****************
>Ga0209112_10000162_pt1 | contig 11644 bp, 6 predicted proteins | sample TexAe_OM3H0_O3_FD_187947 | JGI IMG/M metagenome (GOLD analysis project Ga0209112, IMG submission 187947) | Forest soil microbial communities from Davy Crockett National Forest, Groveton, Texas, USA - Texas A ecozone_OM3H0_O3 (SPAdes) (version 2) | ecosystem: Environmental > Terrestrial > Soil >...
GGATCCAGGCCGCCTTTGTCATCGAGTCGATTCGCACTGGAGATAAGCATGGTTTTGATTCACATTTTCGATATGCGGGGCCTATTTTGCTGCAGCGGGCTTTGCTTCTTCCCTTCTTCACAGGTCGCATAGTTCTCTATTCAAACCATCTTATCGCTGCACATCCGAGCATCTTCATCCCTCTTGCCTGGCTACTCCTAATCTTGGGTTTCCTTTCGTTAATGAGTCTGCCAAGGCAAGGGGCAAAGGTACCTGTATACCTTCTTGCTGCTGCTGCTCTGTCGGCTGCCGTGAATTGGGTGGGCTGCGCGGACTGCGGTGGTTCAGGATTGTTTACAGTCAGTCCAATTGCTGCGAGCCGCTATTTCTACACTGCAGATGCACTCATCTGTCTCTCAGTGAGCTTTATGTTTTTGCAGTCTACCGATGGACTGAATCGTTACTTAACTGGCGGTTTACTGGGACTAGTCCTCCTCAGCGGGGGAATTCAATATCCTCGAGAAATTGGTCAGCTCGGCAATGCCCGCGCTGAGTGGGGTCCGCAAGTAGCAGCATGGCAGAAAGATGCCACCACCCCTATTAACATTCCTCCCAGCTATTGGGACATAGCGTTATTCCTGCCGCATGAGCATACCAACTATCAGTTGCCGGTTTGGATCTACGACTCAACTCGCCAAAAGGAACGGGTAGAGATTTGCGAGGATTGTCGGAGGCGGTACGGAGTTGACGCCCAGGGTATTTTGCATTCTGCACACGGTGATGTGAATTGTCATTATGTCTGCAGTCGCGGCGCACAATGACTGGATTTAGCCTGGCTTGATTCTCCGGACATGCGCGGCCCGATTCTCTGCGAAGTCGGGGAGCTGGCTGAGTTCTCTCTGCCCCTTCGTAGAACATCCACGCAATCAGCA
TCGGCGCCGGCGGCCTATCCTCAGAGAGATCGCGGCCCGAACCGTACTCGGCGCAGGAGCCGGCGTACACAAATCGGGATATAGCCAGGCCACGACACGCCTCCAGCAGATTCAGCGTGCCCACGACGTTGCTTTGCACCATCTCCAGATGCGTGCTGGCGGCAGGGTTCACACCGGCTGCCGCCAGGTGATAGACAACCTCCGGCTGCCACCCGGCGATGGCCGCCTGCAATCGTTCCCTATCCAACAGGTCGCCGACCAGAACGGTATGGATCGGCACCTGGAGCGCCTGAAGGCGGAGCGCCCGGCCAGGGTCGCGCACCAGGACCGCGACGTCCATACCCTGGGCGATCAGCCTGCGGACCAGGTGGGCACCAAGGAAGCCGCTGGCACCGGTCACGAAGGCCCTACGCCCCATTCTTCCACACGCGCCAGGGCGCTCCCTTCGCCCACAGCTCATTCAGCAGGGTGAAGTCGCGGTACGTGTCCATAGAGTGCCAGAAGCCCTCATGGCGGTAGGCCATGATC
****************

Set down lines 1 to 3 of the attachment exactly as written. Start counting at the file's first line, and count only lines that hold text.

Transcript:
>Ga0209112_10000162_pt1 | contig 11644 bp, 6 predicted proteins | sample TexAe_OM3H0_O3_FD_187947 | JGI IMG/M metagenome (GOLD analysis project Ga0209112, IMG submission 187947) | Forest soil microbial communities from Davy Crockett National Forest, Groveton, Texas, USA - Texas A ecozone_OM3H0_O3 (SPAdes) (version 2) | ecosystem: Environmental > Terrestrial > Soil >...
GGATCCAGGCCGCCTTTGTCATCGAGTCGATTCGCACTGGAGATAAGCATGGTTTTGATTCACATTTTCGATATGCGGGGCCTATTTTGCTGCAGCGGGCTTTGCTTCTTCCCTTCTTCACAGGTCGCATAGTTCTCTATTCAAACCATCTTATCGCTGCACATCCGAGCATCTTCATCCCTCTTGCCTGGCTACTCCTAATCTTGGGTTTCCTTTCGTTAATGAGTCTGCCAAGGCAAGGGGCAAAGGTACCTGTATACCTTCTTGCTGCTGCTGCTCTGTCGGCTGCCGTGAATTGGGTGGGCTGCGCGGACTGCGGTGGTTCAGGATTGTTTACAGTCAGTCCAATTGCTGCGAGCCGCTATTTCTACACTGCAGATGCACTCATCTGTCTCTCAGTGAGCTTTATGTTTTTGCAGTCTACCGATGGACTGAATCGTTACTTAACTGGCGGTTTACTGGGACTAGTCCTCCTCAGCGGGGGAATTCAATATCCTCGAGAAATTGGTCAGCTCGGCAATGCCCGCGCTGAGTGGGGTCCGCAAGTAGCAGCATGGCAGAAAGATGCCACCACCCCTATTAACATTCCTCCCAGCTATTGGGACATAGCGTTATTCCTGCCGCATGAGCATACCAACTATCAGTTGCCGGTTTGGATCTACGACTCAACTCGCCAAAAGGAACGGGTAGAGATTTGCGAGGATTGTCGGAGGCGGTACGGAGTTGACGCCCAGGGTATTTTGCATTCTGCACACGGTGATGTGAATTGTCATTATGTCTGCAGTCGCGGCGCACAATGACTGGATTTAGCCTGGCTTGATTCTCCGGACATGCGCGGCCCGATTCTCTGCGAAGTCGGGGAGCTGGCTGAGTTCTCTCTGCCCCTTCGTAGAACATCCACGCAATCAGCA
TCGGCGCCGGCGGCCTATCCTCAGAGAGATCGCGGCCCGAACCGTACTCGGCGCAGGAGCCGGCGTACACAAATCGGGATATAGCCAGGCCACGACACGCCTCCAGCAGATTCAGCGTGCCCACGACGTTGCTTTGCACCATCTCCAGATGCGTGCTGGCGGCAGGGTTCACACCGGCTGCCGCCAGGTGATAGACAACCTCCGGCTGCCACCCGGCGATGGCCGCCTGCAATCGTTCCCTATCCAACAGGTCGCCGACCAGAACGGTATGGATCGGCACCTGGAGCGCCTGAAGGCGGAGCGCCCGGCCAGGGTCGCGCACCAGGACCGCGACGTCCATACCCTGGGCGATCAGCCTGCGGACCAGGTGGGCACCAAGGAAGCCGCTGGCACCGGTCACGAAGGCCCTACGCCCCATTCTTCCACACGCGCCAGGGCGCTCCCTTCGCCCACAGCTCATTCAGCAGGGTGAAGTCGCGGTACGTGTCCATAGAGTGCCAGAAGCCCTCATGGCGGTAGGCCATGATC